Thursday, May 3, 2012

Keeping Birthdays Happy

Today is my mother's sixtieth birthday. In two weeks, it will be my thirtieth birthday. That same day, one of my girls--Yulliana--with turn eight years old.

Tonight, my family went to a nice dinner at a steak and seafood restaurant, and then we all went out for ice cream. Mom received gifts of flowers and bottles of her favorite liqueurs and books on her favorite topics. We drove home in Dad's SUV, and now we're seated around the living room on comfy sofas, watching a show on a flat-screen television.

In two weeks, I will drive my pick-up truck to work. I'll bring in cupcakes for my coworkers, a tradition that I have derived from the childhood practice of bringing in cupcakes for the whole class on one's birthday in elementary school. After work, my friends will take me out to the Ferndale Tavern--our favorite after-hours hangout. I will open beautifully-wrapped gifts and enjoy drinks and pool with my friends. After, I will go home, enjoy a long, hot shower, and climb into bed, snug and warm and safe between my extra-plush pillow-top mattress and down comforter, head nestled in an array of pillows.

In two weeks, Yulliana will crawl off her mat on the concrete floor of her family's one-room residence and climb to her feet. The Philippines are on their school break, so she will be spared the hike to school. Instead, she will do her assigned chore--sweeping the floor--and then spend the day with her mother, helping to look after her three younger sisters while her father works as a driver in the city. They will consume a meager meal, prepared on the family's coal stove.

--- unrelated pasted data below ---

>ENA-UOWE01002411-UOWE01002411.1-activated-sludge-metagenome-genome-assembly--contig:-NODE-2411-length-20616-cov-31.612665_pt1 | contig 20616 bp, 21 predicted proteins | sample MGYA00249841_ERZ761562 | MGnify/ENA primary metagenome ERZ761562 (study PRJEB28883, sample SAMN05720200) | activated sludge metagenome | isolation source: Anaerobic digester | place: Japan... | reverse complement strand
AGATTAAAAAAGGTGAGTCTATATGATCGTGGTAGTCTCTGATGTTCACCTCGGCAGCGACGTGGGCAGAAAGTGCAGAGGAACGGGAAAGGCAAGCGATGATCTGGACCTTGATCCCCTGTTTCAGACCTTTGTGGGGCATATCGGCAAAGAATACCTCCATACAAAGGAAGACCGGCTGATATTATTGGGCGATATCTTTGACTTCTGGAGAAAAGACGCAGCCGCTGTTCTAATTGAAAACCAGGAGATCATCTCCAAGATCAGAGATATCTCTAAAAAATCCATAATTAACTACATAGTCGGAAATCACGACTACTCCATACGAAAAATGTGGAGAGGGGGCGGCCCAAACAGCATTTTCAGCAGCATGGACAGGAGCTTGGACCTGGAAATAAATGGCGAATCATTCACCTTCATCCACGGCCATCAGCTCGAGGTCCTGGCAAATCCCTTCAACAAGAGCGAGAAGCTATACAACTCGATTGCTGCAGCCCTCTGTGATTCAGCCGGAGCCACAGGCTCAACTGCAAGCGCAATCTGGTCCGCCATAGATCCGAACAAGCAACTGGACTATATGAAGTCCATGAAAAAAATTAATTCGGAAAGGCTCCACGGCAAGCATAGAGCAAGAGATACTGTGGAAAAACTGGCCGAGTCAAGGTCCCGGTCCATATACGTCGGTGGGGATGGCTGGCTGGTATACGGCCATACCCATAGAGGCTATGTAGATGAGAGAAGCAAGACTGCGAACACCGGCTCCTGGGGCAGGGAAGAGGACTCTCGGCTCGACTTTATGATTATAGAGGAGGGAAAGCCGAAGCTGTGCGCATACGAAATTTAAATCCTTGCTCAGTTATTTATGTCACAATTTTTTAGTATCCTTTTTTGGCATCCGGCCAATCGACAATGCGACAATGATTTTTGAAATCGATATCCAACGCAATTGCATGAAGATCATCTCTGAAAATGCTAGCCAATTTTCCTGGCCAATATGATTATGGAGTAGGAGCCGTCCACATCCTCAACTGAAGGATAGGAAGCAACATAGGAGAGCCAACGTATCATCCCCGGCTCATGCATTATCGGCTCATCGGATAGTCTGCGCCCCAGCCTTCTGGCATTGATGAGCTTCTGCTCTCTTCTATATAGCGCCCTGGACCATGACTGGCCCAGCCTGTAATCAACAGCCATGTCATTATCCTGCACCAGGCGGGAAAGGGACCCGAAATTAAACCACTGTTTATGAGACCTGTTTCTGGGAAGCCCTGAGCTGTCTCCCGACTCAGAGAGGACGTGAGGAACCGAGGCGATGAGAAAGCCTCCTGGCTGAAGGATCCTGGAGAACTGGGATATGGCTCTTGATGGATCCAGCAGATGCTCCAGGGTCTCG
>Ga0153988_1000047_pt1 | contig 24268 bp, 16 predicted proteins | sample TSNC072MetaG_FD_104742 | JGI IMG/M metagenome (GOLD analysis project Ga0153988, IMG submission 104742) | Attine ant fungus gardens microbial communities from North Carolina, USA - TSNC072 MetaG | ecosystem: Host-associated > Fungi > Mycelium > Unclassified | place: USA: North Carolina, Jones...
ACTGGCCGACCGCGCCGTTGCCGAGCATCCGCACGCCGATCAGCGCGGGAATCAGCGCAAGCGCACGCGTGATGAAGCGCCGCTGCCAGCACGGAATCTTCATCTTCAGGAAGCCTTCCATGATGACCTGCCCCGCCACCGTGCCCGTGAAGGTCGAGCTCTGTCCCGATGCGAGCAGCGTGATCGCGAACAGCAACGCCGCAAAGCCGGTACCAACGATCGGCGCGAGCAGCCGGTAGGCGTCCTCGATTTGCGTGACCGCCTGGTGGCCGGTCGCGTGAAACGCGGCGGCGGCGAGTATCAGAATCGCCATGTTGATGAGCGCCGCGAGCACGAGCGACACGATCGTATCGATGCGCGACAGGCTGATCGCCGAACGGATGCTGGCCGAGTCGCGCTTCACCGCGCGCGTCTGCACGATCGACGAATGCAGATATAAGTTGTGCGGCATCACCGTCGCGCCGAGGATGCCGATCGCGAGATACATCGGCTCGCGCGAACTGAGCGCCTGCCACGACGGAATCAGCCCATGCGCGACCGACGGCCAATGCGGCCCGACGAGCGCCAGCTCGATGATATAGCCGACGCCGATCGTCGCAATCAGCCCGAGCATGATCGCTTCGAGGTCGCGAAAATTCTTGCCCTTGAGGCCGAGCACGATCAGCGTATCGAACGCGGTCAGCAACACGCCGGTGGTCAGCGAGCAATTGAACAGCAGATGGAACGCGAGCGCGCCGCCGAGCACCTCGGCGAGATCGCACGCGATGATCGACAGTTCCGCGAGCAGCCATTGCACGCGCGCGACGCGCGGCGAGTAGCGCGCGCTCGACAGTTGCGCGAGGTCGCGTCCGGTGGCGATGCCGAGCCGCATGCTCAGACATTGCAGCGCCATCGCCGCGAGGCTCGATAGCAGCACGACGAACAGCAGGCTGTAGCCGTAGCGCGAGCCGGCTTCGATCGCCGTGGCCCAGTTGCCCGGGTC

Without Children International, that would be the extent of Yulliana's eighth birthday. But that's not so this year. She will be invited to the center, where she will get to "shop" for birthday gifts for her special day. New clothes, a backpack, or maybe a pillow and blanket to make her sleeping mat a little more comfortable--just a small something to make her day more special, but for a child who has so little, it's so much more than just a birthday gift.

It's hope, that tomorrow will be better than today.

It's affirmation, that someone out there is on her side. Someone cares. Someone wants to help.

And it's a message, that someone wants her to have a Happy Birthday.

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